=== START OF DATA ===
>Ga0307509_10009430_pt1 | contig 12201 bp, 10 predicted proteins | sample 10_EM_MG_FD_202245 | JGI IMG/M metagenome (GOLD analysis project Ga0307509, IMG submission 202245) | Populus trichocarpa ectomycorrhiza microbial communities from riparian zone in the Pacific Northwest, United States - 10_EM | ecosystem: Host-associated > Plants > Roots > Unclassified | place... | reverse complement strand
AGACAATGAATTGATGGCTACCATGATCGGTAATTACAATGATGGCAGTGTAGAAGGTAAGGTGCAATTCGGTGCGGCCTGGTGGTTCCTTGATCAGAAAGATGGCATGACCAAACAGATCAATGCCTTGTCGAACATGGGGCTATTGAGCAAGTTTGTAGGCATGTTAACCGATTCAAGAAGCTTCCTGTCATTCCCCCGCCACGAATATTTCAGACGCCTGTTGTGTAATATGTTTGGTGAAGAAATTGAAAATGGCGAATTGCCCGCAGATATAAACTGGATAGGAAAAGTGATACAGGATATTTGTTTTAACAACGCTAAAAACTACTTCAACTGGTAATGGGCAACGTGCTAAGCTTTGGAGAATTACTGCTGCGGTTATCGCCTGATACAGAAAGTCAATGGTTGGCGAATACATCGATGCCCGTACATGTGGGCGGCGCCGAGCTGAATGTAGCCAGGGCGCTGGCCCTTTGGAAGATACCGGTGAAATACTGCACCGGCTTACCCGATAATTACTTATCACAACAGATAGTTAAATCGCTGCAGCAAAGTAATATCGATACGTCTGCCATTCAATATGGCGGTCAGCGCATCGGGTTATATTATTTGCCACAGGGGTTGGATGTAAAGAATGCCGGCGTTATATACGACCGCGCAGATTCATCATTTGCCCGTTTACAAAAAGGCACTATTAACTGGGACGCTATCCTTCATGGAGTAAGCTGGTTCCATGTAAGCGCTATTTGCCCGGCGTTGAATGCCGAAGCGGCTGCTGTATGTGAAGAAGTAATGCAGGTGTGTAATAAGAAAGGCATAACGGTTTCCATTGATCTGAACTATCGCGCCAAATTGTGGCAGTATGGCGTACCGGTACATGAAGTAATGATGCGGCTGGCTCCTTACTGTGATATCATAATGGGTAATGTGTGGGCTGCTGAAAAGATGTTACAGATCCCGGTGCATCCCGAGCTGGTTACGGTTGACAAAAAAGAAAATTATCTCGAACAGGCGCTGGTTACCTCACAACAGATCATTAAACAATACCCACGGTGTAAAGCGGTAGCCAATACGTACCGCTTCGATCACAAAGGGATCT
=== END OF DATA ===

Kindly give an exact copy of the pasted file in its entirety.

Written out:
>Ga0307509_10009430_pt1 | contig 12201 bp, 10 predicted proteins | sample 10_EM_MG_FD_202245 | JGI IMG/M metagenome (GOLD analysis project Ga0307509, IMG submission 202245) | Populus trichocarpa ectomycorrhiza microbial communities from riparian zone in the Pacific Northwest, United States - 10_EM | ecosystem: Host-associated > Plants > Roots > Unclassified | place... | reverse complement strand
AGACAATGAATTGATGGCTACCATGATCGGTAATTACAATGATGGCAGTGTAGAAGGTAAGGTGCAATTCGGTGCGGCCTGGTGGTTCCTTGATCAGAAAGATGGCATGACCAAACAGATCAATGCCTTGTCGAACATGGGGCTATTGAGCAAGTTTGTAGGCATGTTAACCGATTCAAGAAGCTTCCTGTCATTCCCCCGCCACGAATATTTCAGACGCCTGTTGTGTAATATGTTTGGTGAAGAAATTGAAAATGGCGAATTGCCCGCAGATATAAACTGGATAGGAAAAGTGATACAGGATATTTGTTTTAACAACGCTAAAAACTACTTCAACTGGTAATGGGCAACGTGCTAAGCTTTGGAGAATTACTGCTGCGGTTATCGCCTGATACAGAAAGTCAATGGTTGGCGAATACATCGATGCCCGTACATGTGGGCGGCGCCGAGCTGAATGTAGCCAGGGCGCTGGCCCTTTGGAAGATACCGGTGAAATACTGCACCGGCTTACCCGATAATTACTTATCACAACAGATAGTTAAATCGCTGCAGCAAAGTAATATCGATACGTCTGCCATTCAATATGGCGGTCAGCGCATCGGGTTATATTATTTGCCACAGGGGTTGGATGTAAAGAATGCCGGCGTTATATACGACCGCGCAGATTCATCATTTGCCCGTTTACAAAAAGGCACTATTAACTGGGACGCTATCCTTCATGGAGTAAGCTGGTTCCATGTAAGCGCTATTTGCCCGGCGTTGAATGCCGAAGCGGCTGCTGTATGTGAAGAAGTAATGCAGGTGTGTAATAAGAAAGGCATAACGGTTTCCATTGATCTGAACTATCGCGCCAAATTGTGGCAGTATGGCGTACCGGTACATGAAGTAATGATGCGGCTGGCTCCTTACTGTGATATCATAATGGGTAATGTGTGGGCTGCTGAAAAGATGTTACAGATCCCGGTGCATCCCGAGCTGGTTACGGTTGACAAAAAAGAAAATTATCTCGAACAGGCGCTGGTTACCTCACAACAGATCATTAAACAATACCCACGGTGTAAAGCGGTAGCCAATACGTACCGCTTCGATCACAAAGGGATCT